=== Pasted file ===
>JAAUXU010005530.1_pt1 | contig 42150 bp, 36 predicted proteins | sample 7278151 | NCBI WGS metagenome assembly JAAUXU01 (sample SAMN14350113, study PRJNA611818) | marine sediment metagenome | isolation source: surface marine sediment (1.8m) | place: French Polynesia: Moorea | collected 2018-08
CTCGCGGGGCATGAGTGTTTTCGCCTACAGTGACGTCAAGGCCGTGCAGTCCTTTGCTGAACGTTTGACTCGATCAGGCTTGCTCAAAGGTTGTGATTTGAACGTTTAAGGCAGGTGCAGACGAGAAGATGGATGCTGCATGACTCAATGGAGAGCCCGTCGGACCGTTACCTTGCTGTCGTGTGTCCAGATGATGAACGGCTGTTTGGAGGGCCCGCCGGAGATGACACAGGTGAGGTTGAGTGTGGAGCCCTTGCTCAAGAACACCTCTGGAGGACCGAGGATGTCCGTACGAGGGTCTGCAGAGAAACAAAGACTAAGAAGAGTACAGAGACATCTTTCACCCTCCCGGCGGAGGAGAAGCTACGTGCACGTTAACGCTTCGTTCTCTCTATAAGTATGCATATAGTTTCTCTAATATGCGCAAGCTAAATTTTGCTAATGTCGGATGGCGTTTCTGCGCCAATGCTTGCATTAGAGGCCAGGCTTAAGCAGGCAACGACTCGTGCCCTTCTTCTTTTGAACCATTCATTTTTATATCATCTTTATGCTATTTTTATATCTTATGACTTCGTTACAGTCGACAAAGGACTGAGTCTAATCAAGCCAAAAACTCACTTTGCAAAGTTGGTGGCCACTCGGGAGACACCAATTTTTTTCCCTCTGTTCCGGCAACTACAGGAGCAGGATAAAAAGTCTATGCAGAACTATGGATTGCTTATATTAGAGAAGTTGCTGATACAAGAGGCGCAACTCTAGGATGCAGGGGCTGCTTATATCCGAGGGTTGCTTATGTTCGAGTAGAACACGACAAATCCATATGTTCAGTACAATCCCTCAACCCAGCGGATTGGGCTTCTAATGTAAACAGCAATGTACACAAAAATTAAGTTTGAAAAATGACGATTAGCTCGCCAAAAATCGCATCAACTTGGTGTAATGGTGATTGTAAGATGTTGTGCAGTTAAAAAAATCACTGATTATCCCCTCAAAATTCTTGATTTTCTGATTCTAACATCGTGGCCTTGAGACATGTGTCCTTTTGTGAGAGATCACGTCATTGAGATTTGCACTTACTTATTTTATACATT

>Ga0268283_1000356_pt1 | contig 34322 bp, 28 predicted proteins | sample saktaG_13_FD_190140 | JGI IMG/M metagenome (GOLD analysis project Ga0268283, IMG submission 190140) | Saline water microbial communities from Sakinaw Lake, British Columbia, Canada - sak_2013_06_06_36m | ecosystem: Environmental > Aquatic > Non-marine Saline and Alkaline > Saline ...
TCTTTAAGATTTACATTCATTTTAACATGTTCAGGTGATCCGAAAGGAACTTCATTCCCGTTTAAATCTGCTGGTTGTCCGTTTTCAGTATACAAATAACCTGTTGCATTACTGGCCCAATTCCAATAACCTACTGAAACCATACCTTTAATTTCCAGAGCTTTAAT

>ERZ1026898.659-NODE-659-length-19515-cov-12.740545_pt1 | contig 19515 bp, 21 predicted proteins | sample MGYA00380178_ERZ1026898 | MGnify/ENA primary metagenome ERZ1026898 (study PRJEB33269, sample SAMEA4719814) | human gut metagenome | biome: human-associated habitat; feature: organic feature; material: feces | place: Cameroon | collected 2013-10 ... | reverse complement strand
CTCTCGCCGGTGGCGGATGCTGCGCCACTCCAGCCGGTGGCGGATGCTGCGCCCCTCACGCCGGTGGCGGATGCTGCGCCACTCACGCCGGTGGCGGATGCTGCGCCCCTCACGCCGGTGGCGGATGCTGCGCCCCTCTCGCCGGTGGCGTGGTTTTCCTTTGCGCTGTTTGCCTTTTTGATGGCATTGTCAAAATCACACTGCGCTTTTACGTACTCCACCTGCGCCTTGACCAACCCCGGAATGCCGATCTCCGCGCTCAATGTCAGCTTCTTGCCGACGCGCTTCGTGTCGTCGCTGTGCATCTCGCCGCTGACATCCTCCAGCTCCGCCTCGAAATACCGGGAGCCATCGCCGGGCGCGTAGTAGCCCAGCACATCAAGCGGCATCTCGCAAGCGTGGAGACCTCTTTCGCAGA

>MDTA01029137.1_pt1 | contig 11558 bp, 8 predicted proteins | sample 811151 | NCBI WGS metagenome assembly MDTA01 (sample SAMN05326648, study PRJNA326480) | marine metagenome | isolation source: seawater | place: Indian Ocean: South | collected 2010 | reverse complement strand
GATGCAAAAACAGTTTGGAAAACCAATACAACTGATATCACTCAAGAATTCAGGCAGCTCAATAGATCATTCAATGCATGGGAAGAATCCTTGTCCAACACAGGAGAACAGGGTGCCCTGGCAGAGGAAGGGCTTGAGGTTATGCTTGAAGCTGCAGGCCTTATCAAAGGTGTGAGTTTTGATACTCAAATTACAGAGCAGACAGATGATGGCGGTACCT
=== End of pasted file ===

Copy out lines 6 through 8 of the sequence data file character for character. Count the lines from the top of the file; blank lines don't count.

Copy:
CTCTCGCCGGTGGCGGATGCTGCGCCACTCCAGCCGGTGGCGGATGCTGCGCCCCTCACGCCGGTGGCGGATGCTGCGCCACTCACGCCGGTGGCGGATGCTGCGCCCCTCACGCCGGTGGCGGATGCTGCGCCCCTCTCGCCGGTGGCGTGGTTTTCCTTTGCGCTGTTTGCCTTTTTGATGGCATTGTCAAAATCACACTGCGCTTTTACGTACTCCACCTGCGCCTTGACCAACCCCGGAATGCCGATCTCCGCGCTCAATGTCAGCTTCTTGCCGACGCGCTTCGTGTCGTCGCTGTGCATCTCGCCGCTGACATCCTCCAGCTCCGCCTCGAAATACCGGGAGCCATCGCCGGGCGCGTAGTAGCCCAGCACATCAAGCGGCATCTCGCAAGCGTGGAGACCTCTTTCGCAGA

>MDTA01029137.1_pt1 | contig 11558 bp, 8 predicted proteins | sample 811151 | NCBI WGS metagenome assembly MDTA01 (sample SAMN05326648, study PRJNA326480) | marine metagenome | isolation source: seawater | place: Indian Ocean: South | collected 2010 | reverse complement strand
GATGCAAAAACAGTTTGGAAAACCAATACAACTGATATCACTCAAGAATTCAGGCAGCTCAATAGATCATTCAATGCATGGGAAGAATCCTTGTCCAACACAGGAGAACAGGGTGCCCTGGCAGAGGAAGGGCTTGAGGTTATGCTTGAAGCTGCAGGCCTTATCAAAGGTGTGAGTTTTGATACTCAAATTACAGAGCAGACAGATGATGGCGGTACCT